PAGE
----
The Luis Severino bullpen experiment has been a success so far. He did walk three in his lone appearance in the weekend series at Fenway (which still gives me ulcers to think about), but prior to that outing he had not surrendered an earned run since returning from the minors to aid an ailing bullpen.
The bullpen is still very shaky (which is to be expected when two of your best relief arms are traded away at the deadline), but Severino has been a pleasant surprise. He has temporarily discarded the changeup project and has used his lively fastball and breaking ball combination to regain his confidence. The shortened appearances out of the bullpen have allowed him to shorten his pitch selection and exit before hitters can figure him out. He also said has also grown more comfortable pitching out of the stretch through pitching in relief.
The 22-year-old has once again found his command that eluded him for the early parts of this season. His ratio of strikes swinging to strikes looking has evened out while in the bullpen, and he has said he is doing a much better job of hitting the glove since being called up to start the month. A solid example of his improved command came over the weekend when Severino painted the outside corner to strike out Dustin Perdroia looking with runners on to preserve a one-run lead. The bullpen has been a solid platform to rebuild himself as a pitcher while helping the team win games.
However, Severino would further help the team in 2017 if he was back in the starting rotation and finding his groove that we saw him in during the 2015 season.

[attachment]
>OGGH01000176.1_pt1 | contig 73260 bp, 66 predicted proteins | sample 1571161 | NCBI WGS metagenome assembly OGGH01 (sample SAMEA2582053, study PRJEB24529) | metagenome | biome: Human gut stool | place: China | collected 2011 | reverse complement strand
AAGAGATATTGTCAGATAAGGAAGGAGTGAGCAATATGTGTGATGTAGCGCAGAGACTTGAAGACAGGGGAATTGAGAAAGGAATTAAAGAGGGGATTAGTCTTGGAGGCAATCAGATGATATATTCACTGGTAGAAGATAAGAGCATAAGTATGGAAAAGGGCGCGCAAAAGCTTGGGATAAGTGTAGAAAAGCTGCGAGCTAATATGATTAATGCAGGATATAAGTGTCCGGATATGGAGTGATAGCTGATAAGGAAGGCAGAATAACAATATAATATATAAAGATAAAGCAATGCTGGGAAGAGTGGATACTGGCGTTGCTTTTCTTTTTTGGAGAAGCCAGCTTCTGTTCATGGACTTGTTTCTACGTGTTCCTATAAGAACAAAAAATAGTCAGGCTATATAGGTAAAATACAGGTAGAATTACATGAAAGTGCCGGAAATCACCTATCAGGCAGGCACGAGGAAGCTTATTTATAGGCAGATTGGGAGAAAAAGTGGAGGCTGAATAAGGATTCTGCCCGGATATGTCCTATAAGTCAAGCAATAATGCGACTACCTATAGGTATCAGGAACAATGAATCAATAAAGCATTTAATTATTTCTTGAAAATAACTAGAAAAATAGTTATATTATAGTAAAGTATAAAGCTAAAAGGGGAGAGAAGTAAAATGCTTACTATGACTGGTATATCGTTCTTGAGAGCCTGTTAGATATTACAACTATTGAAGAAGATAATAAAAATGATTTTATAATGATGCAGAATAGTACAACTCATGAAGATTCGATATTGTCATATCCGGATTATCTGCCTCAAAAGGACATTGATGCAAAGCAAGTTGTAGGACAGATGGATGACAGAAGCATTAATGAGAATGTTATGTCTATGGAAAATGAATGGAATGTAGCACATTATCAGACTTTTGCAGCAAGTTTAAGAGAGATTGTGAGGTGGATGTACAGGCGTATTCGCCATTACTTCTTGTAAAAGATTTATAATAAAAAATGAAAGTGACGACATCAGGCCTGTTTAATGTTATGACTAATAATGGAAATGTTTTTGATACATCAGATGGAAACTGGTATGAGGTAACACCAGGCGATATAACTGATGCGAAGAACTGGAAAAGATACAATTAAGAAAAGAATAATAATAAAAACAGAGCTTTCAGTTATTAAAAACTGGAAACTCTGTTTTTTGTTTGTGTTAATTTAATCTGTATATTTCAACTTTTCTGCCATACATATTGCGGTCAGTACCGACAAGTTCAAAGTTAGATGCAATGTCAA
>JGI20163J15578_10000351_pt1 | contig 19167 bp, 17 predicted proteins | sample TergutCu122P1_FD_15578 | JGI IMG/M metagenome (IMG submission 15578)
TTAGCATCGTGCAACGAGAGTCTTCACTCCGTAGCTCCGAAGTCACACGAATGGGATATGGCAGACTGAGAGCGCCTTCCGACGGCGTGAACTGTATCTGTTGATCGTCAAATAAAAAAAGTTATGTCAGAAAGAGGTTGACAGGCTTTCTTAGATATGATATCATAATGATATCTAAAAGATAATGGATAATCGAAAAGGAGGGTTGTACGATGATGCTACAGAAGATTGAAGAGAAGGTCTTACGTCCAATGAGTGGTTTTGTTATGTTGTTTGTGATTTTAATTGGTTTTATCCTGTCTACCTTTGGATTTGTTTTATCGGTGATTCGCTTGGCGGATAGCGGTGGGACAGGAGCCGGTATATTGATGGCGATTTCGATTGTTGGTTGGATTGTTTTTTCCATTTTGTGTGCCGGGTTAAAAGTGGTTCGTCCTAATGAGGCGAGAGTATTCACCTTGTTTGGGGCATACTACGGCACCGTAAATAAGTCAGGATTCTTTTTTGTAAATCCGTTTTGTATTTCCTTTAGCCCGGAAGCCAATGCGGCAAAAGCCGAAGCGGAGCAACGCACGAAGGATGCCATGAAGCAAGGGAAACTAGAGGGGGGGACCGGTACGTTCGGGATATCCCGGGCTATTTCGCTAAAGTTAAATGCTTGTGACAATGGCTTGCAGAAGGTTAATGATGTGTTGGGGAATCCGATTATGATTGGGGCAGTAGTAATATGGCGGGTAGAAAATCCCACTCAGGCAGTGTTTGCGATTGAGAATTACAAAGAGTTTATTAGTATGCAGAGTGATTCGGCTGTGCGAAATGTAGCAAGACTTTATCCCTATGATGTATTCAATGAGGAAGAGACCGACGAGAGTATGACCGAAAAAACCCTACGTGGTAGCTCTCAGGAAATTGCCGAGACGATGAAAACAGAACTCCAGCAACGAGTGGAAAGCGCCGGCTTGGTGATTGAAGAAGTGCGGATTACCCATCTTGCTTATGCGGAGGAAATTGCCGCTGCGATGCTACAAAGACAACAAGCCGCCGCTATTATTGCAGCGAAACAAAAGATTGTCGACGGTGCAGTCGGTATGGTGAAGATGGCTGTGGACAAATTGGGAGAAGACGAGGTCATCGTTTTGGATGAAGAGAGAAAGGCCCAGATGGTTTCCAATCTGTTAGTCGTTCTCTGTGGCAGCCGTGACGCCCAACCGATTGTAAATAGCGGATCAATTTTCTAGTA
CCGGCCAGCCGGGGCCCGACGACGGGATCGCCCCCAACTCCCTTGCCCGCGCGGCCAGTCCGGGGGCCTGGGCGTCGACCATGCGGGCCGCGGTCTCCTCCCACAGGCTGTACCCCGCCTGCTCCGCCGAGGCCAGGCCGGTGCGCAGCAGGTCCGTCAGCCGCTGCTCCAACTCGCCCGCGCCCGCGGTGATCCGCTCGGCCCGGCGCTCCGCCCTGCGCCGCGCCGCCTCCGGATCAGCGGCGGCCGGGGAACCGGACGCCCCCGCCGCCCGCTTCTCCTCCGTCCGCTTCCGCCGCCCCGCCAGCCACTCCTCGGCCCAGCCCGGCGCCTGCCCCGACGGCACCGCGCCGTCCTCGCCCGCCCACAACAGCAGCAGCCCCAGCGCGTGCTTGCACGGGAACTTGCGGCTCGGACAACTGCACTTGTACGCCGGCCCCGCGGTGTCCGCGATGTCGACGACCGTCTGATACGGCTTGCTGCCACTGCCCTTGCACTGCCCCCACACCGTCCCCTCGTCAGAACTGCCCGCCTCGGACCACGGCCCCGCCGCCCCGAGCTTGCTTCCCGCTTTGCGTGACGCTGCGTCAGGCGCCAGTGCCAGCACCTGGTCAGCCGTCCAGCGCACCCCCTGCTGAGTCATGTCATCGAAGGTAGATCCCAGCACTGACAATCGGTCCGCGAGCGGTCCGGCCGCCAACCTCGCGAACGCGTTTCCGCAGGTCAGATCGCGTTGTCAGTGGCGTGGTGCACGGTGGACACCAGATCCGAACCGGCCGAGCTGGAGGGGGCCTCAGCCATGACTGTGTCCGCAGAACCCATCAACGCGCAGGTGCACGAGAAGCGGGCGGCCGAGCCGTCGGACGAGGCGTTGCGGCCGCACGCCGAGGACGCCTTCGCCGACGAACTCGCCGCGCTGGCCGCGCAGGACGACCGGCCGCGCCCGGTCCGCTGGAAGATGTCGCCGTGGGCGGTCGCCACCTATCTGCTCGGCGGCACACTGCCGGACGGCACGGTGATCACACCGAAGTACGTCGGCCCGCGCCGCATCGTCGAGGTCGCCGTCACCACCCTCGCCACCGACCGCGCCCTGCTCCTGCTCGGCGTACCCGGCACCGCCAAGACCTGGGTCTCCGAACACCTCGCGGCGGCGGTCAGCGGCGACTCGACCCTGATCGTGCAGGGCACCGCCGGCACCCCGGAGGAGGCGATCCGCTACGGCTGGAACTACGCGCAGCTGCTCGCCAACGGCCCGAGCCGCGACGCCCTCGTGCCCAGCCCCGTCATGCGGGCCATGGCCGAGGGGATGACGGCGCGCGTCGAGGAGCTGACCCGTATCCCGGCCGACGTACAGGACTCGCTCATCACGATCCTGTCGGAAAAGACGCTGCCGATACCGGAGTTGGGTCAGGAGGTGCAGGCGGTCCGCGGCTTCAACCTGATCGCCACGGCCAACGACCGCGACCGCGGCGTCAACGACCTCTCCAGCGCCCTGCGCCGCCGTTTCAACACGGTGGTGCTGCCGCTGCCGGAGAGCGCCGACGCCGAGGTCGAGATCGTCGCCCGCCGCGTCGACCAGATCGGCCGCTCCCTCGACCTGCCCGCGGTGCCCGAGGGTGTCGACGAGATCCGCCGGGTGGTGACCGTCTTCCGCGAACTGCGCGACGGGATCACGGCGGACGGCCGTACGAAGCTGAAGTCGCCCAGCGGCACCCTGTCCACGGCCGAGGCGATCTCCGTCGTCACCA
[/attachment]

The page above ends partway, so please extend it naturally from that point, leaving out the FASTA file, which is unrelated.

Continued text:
Given the weak free agent crop for starting pitching, the Yankees will likely have an easier time reloading the bullpen than the starting rotation. Aside from Tanaka, who knows what to expect from the rotation next season. How many miles are left on CC Sabathia? Who will replace Nathan Eovaldi as he continues to recover from another Tommy John surgery? What can be expected of Luis Cessa, Chad Green, and Bryan Mitchell? Then there’s Michael Pineda. That’s all I’ll say about him.
Severino has said numerous times that he sees himself as a starter. The Yankees have echoed that statement, and hope he can return to the level he was pitching at last season when he boasted a 2.89 ERA in 11 starts.
For now, Severino is fine where he is. Bringing him into relief situations with runners on base has allowed him to face pressure situations and to see himself get the job done. With just about a full season of major league experience, there is plenty of room for growth for Severino, and he still has an opportunity to become a solid major league starter. We have seen it out of him before. He doesn’t have to become the next Joba Chamberlain.
As good as he has been in the bullpen, the Yankees need starting pitching. The team’s starting ERA is 4.56, good for 19th in the league. The Bombers don’t have the offensive firepower to mask sub-par pitching like in years past.
The Baby Bombers, Gary Sanchez in particular, have given hope to the future of the Yankees offense. For the sake of the future, Severino needs to return to the rotation next year and rediscover the effectiveness that once gave hope to the future of the Yankees rotation.